CIU hosted Prof. Dr. Herbert Puchta

Prof. Dr. Herbert Puchta is currently a Professor of English at the Teacher Training University in Graz, Austria, with studies on Neuro Linguistic Programming (NLP) and the application of Cognitive Psychology to language teaching, met CIU students and staff during an event organized by the English Preparatory School and School of Foreign Languages on ‘‘Teaching for the Amazing Young Adults’ Brain: Getting Students to Think First and Then Speak’.

During his talk, the audience was informed about the importance of acquiring speaking skills and the difficulties encountered in the acquisition of speaking skills at the CIU Çevik Uraz Center Conference Hall.

Prof. Puchta, who was the President of IATEFL, the International Association of Teachers of English as a Foreign Language emphasized that it is important to have knowledge about the subject and practice sufficiently after preparation to be fluent in speaking.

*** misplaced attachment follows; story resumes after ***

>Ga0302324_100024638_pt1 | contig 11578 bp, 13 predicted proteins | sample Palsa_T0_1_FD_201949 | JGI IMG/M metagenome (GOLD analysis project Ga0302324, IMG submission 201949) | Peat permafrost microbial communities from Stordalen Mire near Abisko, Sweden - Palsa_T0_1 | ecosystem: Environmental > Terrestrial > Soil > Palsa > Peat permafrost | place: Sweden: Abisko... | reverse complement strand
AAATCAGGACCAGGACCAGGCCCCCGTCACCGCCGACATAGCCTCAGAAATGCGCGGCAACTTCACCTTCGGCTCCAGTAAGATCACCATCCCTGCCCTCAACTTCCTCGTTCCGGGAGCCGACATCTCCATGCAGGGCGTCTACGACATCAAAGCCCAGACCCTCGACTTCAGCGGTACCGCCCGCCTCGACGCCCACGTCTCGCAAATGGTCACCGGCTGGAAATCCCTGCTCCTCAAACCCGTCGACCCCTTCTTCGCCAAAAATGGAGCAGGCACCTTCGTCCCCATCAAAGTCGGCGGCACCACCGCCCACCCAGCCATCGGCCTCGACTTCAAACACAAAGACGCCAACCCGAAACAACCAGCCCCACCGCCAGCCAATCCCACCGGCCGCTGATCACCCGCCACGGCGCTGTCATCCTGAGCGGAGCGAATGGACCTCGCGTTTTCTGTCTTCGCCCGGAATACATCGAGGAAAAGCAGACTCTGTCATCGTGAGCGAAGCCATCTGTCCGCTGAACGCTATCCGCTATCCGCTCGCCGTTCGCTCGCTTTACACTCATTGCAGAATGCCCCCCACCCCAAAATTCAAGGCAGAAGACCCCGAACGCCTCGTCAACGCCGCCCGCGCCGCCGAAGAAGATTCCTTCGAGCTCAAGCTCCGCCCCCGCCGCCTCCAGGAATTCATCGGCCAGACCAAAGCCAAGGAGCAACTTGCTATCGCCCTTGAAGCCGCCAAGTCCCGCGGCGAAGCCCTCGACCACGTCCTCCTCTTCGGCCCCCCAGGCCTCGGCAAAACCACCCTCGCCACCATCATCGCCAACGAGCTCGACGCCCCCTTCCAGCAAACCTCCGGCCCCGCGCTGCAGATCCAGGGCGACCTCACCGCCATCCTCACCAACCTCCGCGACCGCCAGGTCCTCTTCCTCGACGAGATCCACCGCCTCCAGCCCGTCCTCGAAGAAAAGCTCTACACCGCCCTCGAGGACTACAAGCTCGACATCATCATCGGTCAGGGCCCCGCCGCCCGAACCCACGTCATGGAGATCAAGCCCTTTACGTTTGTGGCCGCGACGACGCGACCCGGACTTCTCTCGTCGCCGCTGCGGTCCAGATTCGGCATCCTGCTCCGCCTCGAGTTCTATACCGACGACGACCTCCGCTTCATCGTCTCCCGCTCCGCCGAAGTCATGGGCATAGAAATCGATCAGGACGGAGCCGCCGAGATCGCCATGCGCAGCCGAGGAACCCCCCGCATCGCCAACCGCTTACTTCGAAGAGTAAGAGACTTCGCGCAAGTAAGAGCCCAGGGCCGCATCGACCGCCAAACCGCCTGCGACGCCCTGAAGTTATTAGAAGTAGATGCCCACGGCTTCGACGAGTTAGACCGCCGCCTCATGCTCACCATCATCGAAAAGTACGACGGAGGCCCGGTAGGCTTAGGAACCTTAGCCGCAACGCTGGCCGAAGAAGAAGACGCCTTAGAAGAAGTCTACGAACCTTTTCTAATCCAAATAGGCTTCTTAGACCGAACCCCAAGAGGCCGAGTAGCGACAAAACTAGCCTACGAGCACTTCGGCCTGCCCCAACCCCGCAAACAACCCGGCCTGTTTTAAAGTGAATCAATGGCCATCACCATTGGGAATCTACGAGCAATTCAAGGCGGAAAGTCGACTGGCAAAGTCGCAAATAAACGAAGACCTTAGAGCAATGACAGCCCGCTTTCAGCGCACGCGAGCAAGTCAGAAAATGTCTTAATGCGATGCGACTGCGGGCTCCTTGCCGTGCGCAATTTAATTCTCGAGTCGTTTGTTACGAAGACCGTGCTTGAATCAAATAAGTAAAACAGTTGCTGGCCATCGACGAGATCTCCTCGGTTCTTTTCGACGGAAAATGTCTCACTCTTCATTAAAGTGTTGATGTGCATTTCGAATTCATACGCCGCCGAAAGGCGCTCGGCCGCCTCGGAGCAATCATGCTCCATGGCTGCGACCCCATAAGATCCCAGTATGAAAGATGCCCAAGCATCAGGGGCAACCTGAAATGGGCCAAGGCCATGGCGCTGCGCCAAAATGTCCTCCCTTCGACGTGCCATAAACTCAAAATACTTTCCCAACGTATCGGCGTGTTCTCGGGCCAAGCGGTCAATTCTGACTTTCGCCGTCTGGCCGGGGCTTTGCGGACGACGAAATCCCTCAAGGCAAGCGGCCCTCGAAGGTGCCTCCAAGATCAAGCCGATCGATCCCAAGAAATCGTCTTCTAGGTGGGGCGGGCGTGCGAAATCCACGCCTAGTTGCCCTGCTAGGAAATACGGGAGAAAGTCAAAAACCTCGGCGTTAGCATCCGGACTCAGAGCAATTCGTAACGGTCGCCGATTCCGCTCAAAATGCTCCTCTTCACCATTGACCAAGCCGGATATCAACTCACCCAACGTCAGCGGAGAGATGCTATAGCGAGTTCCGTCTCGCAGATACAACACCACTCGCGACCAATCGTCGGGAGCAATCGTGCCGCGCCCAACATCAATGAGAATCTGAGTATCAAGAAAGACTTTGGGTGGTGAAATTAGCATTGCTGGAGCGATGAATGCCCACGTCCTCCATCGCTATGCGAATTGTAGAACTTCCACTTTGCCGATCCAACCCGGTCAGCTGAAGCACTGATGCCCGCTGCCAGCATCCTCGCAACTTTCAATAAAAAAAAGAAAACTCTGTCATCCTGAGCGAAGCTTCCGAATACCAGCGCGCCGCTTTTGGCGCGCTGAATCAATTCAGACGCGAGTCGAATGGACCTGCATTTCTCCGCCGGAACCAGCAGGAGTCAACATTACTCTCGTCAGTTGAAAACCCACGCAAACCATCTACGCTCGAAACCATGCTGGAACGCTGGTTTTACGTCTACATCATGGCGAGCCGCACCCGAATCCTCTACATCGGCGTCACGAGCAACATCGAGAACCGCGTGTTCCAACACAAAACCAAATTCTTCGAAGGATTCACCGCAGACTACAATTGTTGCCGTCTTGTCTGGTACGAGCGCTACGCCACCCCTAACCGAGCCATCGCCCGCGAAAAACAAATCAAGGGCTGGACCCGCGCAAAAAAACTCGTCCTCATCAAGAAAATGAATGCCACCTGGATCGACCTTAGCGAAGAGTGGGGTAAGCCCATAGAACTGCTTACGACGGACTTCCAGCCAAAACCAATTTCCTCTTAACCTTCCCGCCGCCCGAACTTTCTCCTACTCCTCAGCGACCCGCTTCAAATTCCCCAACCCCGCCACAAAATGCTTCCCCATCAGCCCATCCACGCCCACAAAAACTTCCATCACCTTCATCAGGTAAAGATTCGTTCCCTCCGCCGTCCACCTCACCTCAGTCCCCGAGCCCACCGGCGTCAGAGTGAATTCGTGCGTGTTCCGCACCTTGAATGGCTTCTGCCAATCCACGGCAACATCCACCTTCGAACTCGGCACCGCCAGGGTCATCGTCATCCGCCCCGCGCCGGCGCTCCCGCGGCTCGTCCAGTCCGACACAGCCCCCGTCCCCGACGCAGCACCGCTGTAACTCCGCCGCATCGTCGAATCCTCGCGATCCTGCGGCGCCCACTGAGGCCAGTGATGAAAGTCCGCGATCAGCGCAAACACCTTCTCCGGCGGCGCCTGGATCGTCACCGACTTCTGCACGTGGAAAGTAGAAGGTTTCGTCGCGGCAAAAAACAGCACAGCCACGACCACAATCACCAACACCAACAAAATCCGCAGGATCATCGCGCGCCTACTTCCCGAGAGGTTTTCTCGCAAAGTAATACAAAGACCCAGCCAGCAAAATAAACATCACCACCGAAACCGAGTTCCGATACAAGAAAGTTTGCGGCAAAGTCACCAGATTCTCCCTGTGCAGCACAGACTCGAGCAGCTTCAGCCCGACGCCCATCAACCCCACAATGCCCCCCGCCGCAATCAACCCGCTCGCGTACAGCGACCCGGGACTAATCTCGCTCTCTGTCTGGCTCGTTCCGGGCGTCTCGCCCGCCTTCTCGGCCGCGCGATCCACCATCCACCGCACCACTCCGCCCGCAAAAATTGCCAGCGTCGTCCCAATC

Also, he provided information regarding recent studies on young adult minds and how a light can be shed on reasons why young people should have a tendency to take risks during speaking.

Prof. Puchta highlighted that young people have a very strong potential for change and social adaptation and added: “This situation provides important opportunities for educators to improve their language skills. At the same time students are encouraged to think critically and think beyond language”.

Explaining how neural networks expand when information is learned and the importance of learning in brain development and how knowing multiple languages opens the horizon were also touched upon.

Puchta attracted attention to the need to combine the development of students' critical thinking and speaking skills. He also explained how this could happen by giving various examples.

Prof. Dr. Mehmet Ali Yavuz, the Director of the CIU School of Foreign Languages mentioned that they organized an event on how young adults gain English speaking skills and that students should first be encouraged to think and then directed to talk.